The power of solar

09/08/2017 01:25 pm ET Updated Sep 09, 2017

Co-authored by Nick Schonfeld.

Making do with what you have. An age-old idiom that rings true in many parts of the world. But what if you have nothing to make do with? When the situation is so dire, so absurdly extreme, that traditional entities; government, the economy or foreign aid, are no longer able to solve it.

Violet Napazi, 57, holds up the solar panel owned by her son, Master, Luchenza, southern Malawi, 2017. Charging mobile phones
Julia Gunther
Violet Napazi, 57, holds up the solar panel owned by her son, Master, Luchenza, southern Malawi, 2017. Charging mobile phones is becoming a profitable business, especially since solar panels are becoming cheaper to buy and build. Until recently, Violet’s family used the solar panel to charge a battery which was then to used charge mobile phones. But since the inverter burnt out, it can only power one phone at a time.

In many areas, Malawi ranks low or among the lowest countries in the world (there are 195): life expectancy (165th), GDP (150th), investment (133rd), poverty (173rd), the list goes on. But Malawi’s current energy crisis eclipses everything. It is difficult to find an area not impacted by the lack of power in Malawi. Business, education, healthcare, transport, air travel, tourism. When the lights go out, everything is affected. Factories close, children cannot study, travel becomes dangerous.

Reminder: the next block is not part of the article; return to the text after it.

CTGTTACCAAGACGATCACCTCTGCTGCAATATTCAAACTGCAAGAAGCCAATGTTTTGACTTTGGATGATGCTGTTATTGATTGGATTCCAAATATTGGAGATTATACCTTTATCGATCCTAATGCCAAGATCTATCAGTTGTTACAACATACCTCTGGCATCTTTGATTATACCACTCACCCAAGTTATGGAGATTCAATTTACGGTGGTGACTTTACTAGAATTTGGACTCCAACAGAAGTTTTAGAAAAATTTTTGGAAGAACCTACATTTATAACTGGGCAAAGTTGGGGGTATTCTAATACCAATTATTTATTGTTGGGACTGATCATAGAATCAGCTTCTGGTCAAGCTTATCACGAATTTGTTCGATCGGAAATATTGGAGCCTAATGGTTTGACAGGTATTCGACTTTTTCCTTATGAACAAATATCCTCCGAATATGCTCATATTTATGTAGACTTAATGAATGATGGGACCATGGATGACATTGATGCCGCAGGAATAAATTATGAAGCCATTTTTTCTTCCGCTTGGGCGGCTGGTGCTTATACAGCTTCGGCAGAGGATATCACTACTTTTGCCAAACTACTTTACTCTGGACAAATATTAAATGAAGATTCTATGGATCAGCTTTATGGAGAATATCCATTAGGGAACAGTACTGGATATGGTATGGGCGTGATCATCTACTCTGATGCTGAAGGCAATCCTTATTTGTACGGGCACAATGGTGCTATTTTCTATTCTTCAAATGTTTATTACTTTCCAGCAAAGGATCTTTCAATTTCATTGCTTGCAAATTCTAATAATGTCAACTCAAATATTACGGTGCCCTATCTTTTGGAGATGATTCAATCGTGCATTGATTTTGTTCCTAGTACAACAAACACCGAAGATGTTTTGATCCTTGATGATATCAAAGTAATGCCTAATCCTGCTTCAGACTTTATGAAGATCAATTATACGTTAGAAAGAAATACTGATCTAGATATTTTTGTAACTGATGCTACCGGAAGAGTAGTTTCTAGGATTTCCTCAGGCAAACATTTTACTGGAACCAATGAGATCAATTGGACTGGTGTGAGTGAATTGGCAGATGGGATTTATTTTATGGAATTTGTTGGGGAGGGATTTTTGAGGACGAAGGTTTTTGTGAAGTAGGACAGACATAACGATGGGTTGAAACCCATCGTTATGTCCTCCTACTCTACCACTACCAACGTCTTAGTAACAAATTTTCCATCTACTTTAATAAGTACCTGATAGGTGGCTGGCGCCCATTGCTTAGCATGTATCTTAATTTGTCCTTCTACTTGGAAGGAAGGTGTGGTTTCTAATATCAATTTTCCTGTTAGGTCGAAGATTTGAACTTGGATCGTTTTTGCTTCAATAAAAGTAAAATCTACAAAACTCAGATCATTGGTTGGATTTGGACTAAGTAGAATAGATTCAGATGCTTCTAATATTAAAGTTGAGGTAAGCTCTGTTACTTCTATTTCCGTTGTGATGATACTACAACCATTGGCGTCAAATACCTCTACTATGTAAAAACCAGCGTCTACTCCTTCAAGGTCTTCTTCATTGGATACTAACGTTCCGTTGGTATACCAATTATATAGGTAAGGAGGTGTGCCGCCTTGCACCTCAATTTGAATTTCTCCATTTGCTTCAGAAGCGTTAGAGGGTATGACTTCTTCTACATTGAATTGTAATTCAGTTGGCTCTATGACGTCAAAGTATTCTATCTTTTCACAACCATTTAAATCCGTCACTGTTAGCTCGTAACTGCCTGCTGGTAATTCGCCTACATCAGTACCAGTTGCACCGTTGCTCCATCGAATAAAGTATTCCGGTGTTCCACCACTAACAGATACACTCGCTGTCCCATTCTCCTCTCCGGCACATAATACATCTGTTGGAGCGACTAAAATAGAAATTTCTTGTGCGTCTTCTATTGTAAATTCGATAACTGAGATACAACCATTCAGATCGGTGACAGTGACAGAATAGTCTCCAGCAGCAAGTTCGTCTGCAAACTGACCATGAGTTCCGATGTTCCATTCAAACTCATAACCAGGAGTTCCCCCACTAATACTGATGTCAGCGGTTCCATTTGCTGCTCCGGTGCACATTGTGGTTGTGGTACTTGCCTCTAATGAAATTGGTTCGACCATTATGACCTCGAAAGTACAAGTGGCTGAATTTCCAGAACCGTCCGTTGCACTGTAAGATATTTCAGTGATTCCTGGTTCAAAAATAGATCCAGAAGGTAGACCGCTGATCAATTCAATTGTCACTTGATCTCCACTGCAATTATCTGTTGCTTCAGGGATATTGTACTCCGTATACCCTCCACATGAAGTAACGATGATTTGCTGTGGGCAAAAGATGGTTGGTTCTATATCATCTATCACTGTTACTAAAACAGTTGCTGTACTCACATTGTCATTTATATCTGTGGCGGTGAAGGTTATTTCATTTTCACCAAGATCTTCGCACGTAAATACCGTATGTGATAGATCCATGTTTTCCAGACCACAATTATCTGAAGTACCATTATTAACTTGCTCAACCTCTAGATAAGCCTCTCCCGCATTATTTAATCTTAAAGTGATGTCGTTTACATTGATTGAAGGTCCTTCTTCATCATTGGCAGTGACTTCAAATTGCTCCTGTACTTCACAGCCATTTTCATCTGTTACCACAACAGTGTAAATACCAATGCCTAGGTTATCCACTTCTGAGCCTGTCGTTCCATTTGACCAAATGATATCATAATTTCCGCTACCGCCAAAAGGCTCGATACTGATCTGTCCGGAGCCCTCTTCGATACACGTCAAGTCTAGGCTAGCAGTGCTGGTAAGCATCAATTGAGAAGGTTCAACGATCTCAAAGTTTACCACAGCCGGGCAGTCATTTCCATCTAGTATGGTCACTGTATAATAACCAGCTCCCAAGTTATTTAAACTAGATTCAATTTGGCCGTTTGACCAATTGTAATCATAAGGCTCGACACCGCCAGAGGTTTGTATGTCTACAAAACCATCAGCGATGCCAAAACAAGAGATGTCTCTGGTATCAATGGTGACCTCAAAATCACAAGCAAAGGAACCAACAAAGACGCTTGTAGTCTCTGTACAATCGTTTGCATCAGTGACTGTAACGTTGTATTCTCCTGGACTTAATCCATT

According to a USAID report roughly 9% of the population are connected to the grid - in rural areas, this falls to between 1% and 5%. Malawi has an on-grid production capacity (power available on its national grid) of 351 megawatts (neighbors Zimbabwe and Zambia have 2,400MW and 2,650MW respectively), almost all of it from hydro or diesel power plants. Malawi imports or generates off-grid (solar panels or generators) a staggering 99.98% of its power, thanks to repeated spells of drought leading to historically low water levels of its main rivers, and chronic mismanagement, outdated infrastructure and underinvestment by the national provider ESCOM. And by the looks of it, things are only going to get worse. Provider ESCOM recently announced that unless Malawi receives abnormally high rainfall for 5 consecutive years, the situation will continue to deteriorate.